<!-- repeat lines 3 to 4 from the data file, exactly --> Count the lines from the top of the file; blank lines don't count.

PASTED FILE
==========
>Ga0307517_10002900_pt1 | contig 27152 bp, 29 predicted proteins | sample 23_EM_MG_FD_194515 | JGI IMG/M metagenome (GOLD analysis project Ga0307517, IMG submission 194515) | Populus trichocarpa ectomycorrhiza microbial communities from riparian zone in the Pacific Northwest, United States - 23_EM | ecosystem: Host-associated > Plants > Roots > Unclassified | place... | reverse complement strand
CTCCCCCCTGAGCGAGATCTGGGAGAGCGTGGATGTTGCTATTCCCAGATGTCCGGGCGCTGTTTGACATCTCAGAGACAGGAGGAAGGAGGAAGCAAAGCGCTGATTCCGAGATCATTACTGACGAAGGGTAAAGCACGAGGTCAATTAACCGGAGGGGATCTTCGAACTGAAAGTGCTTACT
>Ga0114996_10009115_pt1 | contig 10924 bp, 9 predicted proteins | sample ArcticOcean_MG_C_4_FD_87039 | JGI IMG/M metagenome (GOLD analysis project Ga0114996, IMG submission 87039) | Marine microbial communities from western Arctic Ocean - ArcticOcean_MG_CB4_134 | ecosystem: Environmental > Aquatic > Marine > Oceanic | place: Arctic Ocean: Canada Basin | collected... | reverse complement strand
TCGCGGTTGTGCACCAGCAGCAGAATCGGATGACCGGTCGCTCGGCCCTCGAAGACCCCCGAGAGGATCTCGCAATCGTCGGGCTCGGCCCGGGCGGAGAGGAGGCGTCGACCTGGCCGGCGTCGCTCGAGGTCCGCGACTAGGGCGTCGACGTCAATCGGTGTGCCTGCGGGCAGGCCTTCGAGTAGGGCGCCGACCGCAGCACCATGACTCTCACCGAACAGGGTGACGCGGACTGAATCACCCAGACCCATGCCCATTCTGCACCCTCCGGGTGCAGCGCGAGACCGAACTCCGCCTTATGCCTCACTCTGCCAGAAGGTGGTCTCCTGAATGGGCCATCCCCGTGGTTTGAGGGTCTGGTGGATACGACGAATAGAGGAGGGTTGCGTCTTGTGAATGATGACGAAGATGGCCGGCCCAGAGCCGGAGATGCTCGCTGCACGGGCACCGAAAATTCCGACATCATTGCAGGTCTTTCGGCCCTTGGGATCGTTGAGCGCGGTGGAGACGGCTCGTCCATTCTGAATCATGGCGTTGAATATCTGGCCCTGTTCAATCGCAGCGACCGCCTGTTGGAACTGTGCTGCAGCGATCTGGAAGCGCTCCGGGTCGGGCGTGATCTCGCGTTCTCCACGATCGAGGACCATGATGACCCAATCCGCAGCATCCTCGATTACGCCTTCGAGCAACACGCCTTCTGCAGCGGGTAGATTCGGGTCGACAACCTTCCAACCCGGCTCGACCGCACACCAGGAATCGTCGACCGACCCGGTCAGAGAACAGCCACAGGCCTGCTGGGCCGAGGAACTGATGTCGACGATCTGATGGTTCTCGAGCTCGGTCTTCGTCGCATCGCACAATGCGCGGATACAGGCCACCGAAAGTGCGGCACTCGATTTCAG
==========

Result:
>Ga0114996_10009115_pt1 | contig 10924 bp, 9 predicted proteins | sample ArcticOcean_MG_C_4_FD_87039 | JGI IMG/M metagenome (GOLD analysis project Ga0114996, IMG submission 87039) | Marine microbial communities from western Arctic Ocean - ArcticOcean_MG_CB4_134 | ecosystem: Environmental > Aquatic > Marine > Oceanic | place: Arctic Ocean: Canada Basin | collected... | reverse complement strand
TCGCGGTTGTGCACCAGCAGCAGAATCGGATGACCGGTCGCTCGGCCCTCGAAGACCCCCGAGAGGATCTCGCAATCGTCGGGCTCGGCCCGGGCGGAGAGGAGGCGTCGACCTGGCCGGCGTCGCTCGAGGTCCGCGACTAGGGCGTCGACGTCAATCGGTGTGCCTGCGGGCAGGCCTTCGAGTAGGGCGCCGACCGCAGCACCATGACTCTCACCGAACAGGGTGACGCGGACTGAATCACCCAGACCCATGCCCATTCTGCACCCTCCGGGTGCAGCGCGAGACCGAACTCCGCCTTATGCCTCACTCTGCCAGAAGGTGGTCTCCTGAATGGGCCATCCCCGTGGTTTGAGGGTCTGGTGGATACGACGAATAGAGGAGGGTTGCGTCTTGTGAATGATGACGAAGATGGCCGGCCCAGAGCCGGAGATGCTCGCTGCACGGGCACCGAAAATTCCGACATCATTGCAGGTCTTTCGGCCCTTGGGATCGTTGAGCGCGGTGGAGACGGCTCGTCCATTCTGAATCATGGCGTTGAATATCTGGCCCTGTTCAATCGCAGCGACCGCCTGTTGGAACTGTGCTGCAGCGATCTGGAAGCGCTCCGGGTCGGGCGTGATCTCGCGTTCTCCACGATCGAGGACCATGATGACCCAATCCGCAGCATCCTCGATTACGCCTTCGAGCAACACGCCTTCTGCAGCGGGTAGATTCGGGTCGACAACCTTCCAACCCGGCTCGACCGCACACCAGGAATCGTCGACCGACCCGGTCAGAGAACAGCCACAGGCCTGCTGGGCCGAGGAACTGATGTCGACGATCTGATGGTTCTCGAGCTCGGTCTTCGTCGCATCGCACAATGCGCGGATACAGGCCACCGAAAGTGCGGCACTCGATTTCAG